Sanctum Crams the Modestly Budgeted Survival Fiascos
Executive producer James Cameron lends his marketable screen credit and the 3D cameras he developed for Avatar to director Alister Grierson's modestly budgeted Australian disaster thriller, about a spelunking expedition gone awry in the underwater bowels of Papua New Guinea. "Trust the cave; follow the river," warns grizzled diver extraordinaire Frank McGuire (Richard Roxburgh) after a tropical cyclone collapses the joint, leaving him to baby-sit his Bieber-coifed teen son (Rhys Wakefield), a smug and reckless financier (Ioan Gruffudd), and other one-at-a-time expendables as they make their escape swim. Inspired by co-screenwriter and explorer Andrew Wight's actual cave- in trauma, Sanctum overeagerly crams in every possible survival fiascofrom blood- bubbling decompression sickness to "meat-grinder" whirlpools, equipment failures, and mercy drownings. Ultimately, the plot-point overload dilutes any palpable sense of dread, excitement, or empathy, and it doesn't help that all the dialogue acts in service to either patronizing exposition or turgid interpersonal drama (Frank's kid comes of age after learning his negligent daddy knows poetry, and gee, can that billionaire blowhard be trusted?). Even the added visual dimension, thankfully used more for spatial recognition than splashing at us, can't compensate for impersonalized characters stuck under rocks. 127 Hours this ain't.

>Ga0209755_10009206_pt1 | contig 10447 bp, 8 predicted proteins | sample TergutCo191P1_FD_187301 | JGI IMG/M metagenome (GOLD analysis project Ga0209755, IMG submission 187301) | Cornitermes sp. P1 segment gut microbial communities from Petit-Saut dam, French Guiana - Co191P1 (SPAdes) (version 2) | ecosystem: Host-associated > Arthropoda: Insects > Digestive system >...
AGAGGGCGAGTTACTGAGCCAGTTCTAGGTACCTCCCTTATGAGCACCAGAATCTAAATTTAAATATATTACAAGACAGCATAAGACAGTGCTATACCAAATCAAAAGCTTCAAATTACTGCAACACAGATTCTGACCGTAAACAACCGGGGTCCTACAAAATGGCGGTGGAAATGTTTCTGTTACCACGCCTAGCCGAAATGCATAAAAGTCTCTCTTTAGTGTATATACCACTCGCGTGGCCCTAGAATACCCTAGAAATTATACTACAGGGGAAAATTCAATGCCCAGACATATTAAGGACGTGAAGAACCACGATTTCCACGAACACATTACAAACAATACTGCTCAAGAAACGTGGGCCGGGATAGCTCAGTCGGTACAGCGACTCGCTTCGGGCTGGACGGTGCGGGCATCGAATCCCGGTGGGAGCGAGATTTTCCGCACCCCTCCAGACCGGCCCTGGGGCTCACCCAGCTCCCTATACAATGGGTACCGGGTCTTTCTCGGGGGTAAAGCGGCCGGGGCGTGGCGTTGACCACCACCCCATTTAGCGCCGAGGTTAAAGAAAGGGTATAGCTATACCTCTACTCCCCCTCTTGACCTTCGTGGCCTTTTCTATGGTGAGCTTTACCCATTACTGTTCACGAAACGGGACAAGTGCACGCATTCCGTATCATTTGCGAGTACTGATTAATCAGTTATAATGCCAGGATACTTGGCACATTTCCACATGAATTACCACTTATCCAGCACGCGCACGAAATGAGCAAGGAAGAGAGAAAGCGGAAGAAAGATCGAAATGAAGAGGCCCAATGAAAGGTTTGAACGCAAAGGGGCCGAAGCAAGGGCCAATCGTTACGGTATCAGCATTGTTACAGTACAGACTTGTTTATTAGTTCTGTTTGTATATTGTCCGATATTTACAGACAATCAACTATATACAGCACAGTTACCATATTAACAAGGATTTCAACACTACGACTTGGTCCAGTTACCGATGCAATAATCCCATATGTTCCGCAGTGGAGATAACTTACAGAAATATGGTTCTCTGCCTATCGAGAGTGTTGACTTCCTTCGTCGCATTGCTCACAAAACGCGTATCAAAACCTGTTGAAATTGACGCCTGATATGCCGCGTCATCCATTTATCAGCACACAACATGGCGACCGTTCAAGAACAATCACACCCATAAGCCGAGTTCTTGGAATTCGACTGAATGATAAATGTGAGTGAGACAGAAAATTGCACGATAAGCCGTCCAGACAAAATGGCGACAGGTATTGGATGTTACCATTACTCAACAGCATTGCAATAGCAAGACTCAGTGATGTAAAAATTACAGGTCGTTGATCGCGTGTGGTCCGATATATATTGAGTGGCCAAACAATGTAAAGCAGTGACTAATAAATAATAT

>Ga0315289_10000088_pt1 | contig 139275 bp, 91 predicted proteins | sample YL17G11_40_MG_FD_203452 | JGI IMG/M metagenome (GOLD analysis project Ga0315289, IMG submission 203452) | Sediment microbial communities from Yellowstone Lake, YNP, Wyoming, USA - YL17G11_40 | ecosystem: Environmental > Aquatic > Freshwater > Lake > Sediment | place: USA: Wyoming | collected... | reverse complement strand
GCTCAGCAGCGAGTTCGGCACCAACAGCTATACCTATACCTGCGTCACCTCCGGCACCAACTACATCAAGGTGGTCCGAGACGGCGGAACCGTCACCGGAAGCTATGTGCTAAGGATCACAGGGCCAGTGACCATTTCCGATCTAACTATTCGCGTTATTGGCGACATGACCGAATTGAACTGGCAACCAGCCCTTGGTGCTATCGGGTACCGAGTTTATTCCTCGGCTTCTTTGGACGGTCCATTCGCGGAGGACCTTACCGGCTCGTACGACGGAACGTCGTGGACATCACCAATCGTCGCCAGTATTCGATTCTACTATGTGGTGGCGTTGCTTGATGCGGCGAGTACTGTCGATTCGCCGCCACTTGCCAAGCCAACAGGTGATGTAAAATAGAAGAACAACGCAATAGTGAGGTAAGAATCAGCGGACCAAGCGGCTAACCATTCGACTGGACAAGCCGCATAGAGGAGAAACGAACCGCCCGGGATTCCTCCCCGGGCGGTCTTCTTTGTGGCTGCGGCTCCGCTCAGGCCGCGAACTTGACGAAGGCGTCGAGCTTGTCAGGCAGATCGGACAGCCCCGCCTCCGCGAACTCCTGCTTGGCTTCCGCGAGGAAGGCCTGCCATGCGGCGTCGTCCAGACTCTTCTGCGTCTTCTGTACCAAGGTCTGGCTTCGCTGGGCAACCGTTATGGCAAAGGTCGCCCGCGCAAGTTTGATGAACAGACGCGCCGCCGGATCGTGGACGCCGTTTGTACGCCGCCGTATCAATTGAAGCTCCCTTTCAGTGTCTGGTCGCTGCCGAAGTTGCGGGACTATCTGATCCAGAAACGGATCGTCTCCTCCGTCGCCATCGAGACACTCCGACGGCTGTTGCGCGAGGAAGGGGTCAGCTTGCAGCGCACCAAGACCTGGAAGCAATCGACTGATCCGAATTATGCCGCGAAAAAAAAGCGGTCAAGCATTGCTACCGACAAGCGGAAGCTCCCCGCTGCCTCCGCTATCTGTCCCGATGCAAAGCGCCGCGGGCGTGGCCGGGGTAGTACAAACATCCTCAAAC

Get the Film Club Newsletter
Stay up to date on the best new movies with our critics' latest reviews, interviews and trailers for the films coming to a theater near you each week.
More Film News
- Netflix’s 'Narcos' Tries to Be 'The Wire' for Colombia’s Drug War
- ‘The Second Mother’ Offers a Sharp Brazilian Take on the Upstairs/Downstairs Drama
- The Predictability of Teary Kids Doc 'My Voice, My Life' Doesn't Make It Any Less Powerful
- The Subject of 'Butterfly Girl' Pushes Herself to Take Chances Despite the Pain